Again you show yourselves, you wavering Forms,
Revealed, as you once were, to clouded vision.
I was a small boy, about seven years old, when I first came to Weimar in the mid-1990s. I didn’t know very much about Goethe and Schiller yet, but judging from my parents’ reverent and solemn tone of voice, I gathered that these two men towering over me from their memorial pedestal must have been exceedingly important. During my school years, reading Werther and Tell, my clouded vision gradually cleared and I started to understand the influence these two poets had on our language and culture. Eventually I felt the wish to visit Weimar a second time, to see it again through different eyes.
Shall I attempt to hold you fast once more?
Heart’s willing still to suffer that illusion?
But that, for the moment, was not to be. I went off to university and studied Philosophy and Political Science, not German Studies. The subjects took hold of me – I had little time to devote to those two Weimar figures with whom I was now better acquainted. Then I transferred to Oxford where students are offered work placements every summer, including at one of the three institutions which make up the MWW Research Association. And there it was – the opportunity I had been waiting for for so long, a research visit to the Klassik Stiftung Weimar.
You crowd so near! Well then, you shall endure,
So there I was in summer 2016, standing in front of the still larger-than-life figures, but now furnished with the knowledge of their amazing creativity and grateful for the unexpected chance I was given. I was allowed to participate in the MWW research project “Writers’ Libraries” at the Klassik Stiftung Weimar. Under the supervision of the project leader Dr. Stefan Höppner, I helped catalogue the collection in Goethe’s private library and compared it with existing registries and correspondence. With this method, one can determine which books are no longer in the possession of the Goethe National Museum and how the volumes were originally organised. Not only was the work enjoyable, but it also included a visit to the library itself which is normally off-limits to regular museum-goers. We also studied original documents in the Goethe- und Schiller-Archiv and went on an excursion to Goethe’s house of birth in Frankfurt.
I enjoyed my workplace in the Study Centre, idyllically located opposite the Herzogin Anna Amalia Bibliothek, whose upper floors were destroyed in a fire in 2004 and reopened three years later after extensive renovation. At the weekends I visited numerous museums managed by the Klassik Stiftung Weimar.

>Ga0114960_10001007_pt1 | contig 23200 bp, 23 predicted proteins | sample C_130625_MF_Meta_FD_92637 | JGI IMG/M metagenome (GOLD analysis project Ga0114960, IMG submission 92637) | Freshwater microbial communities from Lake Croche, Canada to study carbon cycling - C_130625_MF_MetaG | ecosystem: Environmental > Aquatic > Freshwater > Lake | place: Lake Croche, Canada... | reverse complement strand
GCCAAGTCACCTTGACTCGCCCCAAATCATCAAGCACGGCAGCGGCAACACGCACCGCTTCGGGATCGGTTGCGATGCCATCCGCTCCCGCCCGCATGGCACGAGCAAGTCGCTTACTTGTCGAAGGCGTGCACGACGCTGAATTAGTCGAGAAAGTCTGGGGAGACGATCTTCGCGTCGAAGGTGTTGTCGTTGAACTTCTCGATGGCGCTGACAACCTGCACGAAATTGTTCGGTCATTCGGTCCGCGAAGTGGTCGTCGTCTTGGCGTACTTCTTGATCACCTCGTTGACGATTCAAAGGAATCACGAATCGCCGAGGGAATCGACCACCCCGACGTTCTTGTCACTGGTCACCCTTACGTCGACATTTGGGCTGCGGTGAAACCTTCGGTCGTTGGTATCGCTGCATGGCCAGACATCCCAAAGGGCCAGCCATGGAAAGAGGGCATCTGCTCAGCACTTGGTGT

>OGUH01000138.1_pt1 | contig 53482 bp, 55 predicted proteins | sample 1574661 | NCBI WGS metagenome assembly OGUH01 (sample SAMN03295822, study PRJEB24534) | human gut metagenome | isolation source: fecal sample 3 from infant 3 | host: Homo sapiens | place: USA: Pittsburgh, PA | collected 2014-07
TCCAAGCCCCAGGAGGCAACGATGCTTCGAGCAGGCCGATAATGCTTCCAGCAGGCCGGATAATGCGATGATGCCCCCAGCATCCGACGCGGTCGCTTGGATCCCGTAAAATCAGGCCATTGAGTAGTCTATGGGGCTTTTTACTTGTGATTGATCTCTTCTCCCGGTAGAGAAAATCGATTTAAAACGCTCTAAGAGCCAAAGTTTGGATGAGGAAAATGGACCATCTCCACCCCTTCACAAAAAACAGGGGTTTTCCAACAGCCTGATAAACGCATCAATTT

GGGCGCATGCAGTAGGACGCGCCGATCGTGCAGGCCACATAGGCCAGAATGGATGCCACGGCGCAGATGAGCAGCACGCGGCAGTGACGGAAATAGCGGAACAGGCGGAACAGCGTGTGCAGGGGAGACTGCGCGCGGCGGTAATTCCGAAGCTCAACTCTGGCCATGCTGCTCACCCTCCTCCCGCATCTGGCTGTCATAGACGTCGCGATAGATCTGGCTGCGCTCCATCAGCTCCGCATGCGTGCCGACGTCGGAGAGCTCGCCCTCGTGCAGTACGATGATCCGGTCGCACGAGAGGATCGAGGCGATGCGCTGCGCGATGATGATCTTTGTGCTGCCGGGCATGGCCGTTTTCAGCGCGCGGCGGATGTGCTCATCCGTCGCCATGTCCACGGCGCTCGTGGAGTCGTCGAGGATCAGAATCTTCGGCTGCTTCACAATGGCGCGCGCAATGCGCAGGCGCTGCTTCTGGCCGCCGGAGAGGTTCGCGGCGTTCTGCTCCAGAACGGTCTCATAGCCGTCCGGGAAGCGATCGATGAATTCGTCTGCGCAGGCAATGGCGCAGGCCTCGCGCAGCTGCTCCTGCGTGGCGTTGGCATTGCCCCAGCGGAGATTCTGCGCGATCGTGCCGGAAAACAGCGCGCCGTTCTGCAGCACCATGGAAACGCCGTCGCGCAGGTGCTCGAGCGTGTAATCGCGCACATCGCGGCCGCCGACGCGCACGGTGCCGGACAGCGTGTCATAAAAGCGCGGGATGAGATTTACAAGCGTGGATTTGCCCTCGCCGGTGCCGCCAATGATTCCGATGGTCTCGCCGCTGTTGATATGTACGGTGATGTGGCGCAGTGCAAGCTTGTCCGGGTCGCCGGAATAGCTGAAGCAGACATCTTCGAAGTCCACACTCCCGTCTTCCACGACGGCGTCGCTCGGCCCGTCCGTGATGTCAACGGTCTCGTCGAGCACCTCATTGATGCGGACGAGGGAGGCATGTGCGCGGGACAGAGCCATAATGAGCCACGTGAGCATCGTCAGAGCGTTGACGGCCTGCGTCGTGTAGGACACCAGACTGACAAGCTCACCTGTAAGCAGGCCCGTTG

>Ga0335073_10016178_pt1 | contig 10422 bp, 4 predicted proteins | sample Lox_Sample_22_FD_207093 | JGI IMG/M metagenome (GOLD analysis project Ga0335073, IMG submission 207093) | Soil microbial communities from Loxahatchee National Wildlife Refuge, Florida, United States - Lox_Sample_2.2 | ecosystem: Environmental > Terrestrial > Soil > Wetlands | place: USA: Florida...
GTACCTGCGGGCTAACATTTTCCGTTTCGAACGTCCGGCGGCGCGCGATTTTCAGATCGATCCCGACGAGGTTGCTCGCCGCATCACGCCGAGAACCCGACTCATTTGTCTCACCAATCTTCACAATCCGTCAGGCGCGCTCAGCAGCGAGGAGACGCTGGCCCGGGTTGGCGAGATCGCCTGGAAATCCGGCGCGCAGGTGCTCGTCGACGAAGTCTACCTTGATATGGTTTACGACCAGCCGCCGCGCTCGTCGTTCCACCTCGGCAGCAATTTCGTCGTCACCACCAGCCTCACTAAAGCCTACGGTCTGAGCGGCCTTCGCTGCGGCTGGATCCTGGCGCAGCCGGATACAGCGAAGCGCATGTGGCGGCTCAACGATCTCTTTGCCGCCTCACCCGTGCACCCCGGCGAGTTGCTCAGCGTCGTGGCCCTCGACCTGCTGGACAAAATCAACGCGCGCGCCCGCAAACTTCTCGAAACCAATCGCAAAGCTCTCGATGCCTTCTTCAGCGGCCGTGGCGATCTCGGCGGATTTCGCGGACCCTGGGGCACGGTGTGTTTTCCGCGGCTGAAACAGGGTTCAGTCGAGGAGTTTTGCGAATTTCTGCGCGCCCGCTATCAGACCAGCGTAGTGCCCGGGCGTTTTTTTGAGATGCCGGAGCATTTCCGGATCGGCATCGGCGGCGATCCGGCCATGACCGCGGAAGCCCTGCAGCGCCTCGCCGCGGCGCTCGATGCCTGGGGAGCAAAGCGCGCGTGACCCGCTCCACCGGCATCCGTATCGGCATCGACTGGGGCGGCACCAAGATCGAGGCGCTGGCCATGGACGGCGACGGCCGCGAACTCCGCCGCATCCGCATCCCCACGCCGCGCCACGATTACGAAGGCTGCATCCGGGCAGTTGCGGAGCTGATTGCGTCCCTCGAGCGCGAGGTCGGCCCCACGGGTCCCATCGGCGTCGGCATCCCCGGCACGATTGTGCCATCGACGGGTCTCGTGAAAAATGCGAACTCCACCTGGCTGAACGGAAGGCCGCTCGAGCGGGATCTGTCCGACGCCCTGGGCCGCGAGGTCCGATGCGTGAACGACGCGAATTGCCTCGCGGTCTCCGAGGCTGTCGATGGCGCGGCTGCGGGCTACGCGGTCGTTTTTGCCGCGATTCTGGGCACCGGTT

I was also allowed to conduct research on a topic of my choosing. I decided to investigate Goethe’s autograph collection. For many years up until his death, Goethe had collected and catalogued manuscripts by influential figures from all walks of life. What prompted him to take up this relatively unnoticed occupation? What criteria did he use for selecting the autographs? Was graphological interest his primary motivation, or rather the wish to imagine the absent individuals?
I addressed these and other questions during my research stay. Only in Weimar can one examine a comparable volume of manuscripts first-hand and work with different original collections. The research conditions are ideal, which is why I want to thank the Klassik Stiftung Weimar for this unique opportunity. There is no other place where one could be closer to these two famous men overlooking the Theaterplatz. My perspective of their impact has now changed, but the awe I feel is the same as when I stood before them as a young boy.
I feel a long and unresolved desire...
... I will clearly have to come back.
Lukas Meier studied Philosophy and Political Science in Göttingen and Oxford. In July 2016 he was invited as an MWW research assistant to the Klassik Stiftung Weimar where he participated in the MWW research project “Writers’ Libraries” and conducted research on Goethe’s autograph collection.